Let us operate on a few assumptions for a moment:
[admittedly these are from my own well-traveled experience]
1) The number of people rearing children to be responsible gun owners seems to have fallen.
2) The number of people who have actually held a gun--much less fired one or enjoyed gun ownership--seems to be shrinking at an alarming rate.
I'm not sure that I agree with either of these two assumptions, considering that firearms sales have recently been at an all-time high and public surveys show that Americans generally support the RKBA at a higher rate than anytime in modern history. Although some of the recent sales have obviously been generated by previous gun owners buying more
guns, my experience shows that there are plenty of new shooters too, and it's encouraging that many of them are women.
That said, some degree of public education can't hurt.
3) We (gun owners) seem to have helped this trend along through over-sized machismo, grunting bravado, and occasional arrogance.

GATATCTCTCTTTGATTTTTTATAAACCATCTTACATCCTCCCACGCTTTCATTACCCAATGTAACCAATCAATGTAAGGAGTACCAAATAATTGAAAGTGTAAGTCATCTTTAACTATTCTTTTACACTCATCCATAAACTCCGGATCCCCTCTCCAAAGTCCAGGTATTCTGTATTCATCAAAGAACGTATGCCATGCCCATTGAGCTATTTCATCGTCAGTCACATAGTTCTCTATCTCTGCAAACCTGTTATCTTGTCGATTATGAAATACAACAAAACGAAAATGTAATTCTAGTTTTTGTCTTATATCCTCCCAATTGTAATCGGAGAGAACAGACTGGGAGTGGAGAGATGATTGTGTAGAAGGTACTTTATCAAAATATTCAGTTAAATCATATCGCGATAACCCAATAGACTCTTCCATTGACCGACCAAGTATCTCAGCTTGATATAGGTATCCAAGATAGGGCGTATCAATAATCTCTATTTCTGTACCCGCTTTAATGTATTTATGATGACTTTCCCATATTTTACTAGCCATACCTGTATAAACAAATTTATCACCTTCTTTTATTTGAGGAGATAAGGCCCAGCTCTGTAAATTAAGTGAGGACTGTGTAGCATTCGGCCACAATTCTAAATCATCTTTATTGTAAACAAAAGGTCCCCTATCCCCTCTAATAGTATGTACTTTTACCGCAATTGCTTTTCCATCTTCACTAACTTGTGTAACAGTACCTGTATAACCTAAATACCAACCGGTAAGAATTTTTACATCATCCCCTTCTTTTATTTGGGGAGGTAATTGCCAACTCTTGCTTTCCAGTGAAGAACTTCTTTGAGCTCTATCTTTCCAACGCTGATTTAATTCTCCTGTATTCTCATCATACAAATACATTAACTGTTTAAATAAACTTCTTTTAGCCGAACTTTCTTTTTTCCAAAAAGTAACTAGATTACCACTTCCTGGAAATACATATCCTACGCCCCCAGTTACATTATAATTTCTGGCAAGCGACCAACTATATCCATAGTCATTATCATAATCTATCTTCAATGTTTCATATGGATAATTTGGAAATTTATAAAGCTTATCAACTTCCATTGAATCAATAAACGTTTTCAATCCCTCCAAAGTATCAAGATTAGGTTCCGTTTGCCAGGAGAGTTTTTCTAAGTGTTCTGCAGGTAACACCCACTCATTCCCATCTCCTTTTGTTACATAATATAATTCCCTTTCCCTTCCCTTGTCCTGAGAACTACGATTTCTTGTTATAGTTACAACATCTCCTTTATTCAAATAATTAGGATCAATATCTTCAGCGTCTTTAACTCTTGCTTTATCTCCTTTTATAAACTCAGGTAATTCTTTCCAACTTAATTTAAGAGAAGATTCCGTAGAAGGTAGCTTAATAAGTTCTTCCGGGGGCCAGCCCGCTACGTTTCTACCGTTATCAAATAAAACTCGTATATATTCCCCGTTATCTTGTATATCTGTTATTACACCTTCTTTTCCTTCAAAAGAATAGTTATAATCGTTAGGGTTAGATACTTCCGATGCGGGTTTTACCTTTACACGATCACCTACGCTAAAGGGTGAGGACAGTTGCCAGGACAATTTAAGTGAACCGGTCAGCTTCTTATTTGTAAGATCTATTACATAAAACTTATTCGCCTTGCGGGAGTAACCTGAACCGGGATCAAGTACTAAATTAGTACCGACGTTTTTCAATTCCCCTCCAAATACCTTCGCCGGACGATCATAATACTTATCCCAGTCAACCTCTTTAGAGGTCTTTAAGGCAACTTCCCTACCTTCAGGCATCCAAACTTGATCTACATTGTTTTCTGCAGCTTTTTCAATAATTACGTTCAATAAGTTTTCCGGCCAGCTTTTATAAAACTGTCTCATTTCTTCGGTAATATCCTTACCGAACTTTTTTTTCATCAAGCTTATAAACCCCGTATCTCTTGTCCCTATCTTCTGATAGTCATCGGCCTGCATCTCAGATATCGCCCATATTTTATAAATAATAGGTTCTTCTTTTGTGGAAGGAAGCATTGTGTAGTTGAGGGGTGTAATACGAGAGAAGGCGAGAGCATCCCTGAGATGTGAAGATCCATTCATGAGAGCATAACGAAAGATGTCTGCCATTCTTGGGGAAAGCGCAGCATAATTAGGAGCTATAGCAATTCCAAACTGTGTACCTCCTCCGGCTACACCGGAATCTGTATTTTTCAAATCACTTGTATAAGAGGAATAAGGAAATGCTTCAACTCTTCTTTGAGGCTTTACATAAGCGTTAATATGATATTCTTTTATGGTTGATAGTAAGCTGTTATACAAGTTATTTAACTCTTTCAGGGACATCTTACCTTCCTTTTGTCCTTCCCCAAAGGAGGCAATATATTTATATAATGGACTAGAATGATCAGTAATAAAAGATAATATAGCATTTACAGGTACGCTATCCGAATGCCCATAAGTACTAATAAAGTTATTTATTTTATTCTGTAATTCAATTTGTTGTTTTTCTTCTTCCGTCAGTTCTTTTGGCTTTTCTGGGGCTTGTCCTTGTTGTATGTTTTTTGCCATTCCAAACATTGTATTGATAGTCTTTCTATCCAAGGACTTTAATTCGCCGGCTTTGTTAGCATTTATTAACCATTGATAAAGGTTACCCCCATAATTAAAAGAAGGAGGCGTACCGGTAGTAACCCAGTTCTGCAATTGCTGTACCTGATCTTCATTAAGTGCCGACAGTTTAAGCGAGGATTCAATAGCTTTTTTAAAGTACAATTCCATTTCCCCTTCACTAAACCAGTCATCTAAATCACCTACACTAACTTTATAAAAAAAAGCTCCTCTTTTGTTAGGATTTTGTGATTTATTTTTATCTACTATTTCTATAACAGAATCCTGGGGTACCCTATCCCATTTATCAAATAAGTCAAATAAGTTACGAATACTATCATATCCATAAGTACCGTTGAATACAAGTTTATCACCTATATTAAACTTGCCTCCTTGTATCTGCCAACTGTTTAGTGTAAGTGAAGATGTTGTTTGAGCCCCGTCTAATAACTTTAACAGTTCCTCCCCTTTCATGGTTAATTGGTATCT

[Too many of my gun shop or show visits have included at least one individual (customer or employee) actively doing all they can to dissuade new (possible) gun owners by dismissing questions and concerns or just being rude.]
True, although I don't want this thread to degenerate into another "Stupid Gun Store Clerk" thread as seen in General Discussion.
4) We (gun owners) have also helped these trends along by behaving like bulls on parade in the few public ranges wherein new gun owners can go to practice and learn.
[Too many times at public ranges, an obviously inexperienced, new gun owner appears--only to be spoken to badly, ignored, or treated like an unwelcome newbie.]
I think a reasonable goal should be to reintroduce the shooting sports in a school setting, under strict adult supervision of course.
I'm not sure I'm with you there. IMHO organized boycotts are only effective when a wide spectrum of society will participate, not just a small contingent of activists. If a boycott is pushed too hard by said small contingent, it can backfire by focusing public ridicule at them.
In this case, we've got a movie by a director who privately shows contempt for gun owners and possibly an anti-gun and anti-military attitude in general, yet the movie features shooting and military activity galore. (So do his past movies; "Aliens" springs to mind.) Like most in Hollywood, Jim Cameron is obviously willing to sacrifice his private feelings at the altar of the Almighty Dollar Sign. Yawn.
OTOH I'm encouraged that Jim Cameron implies that the NRA still exists in the year 2154 or whatever.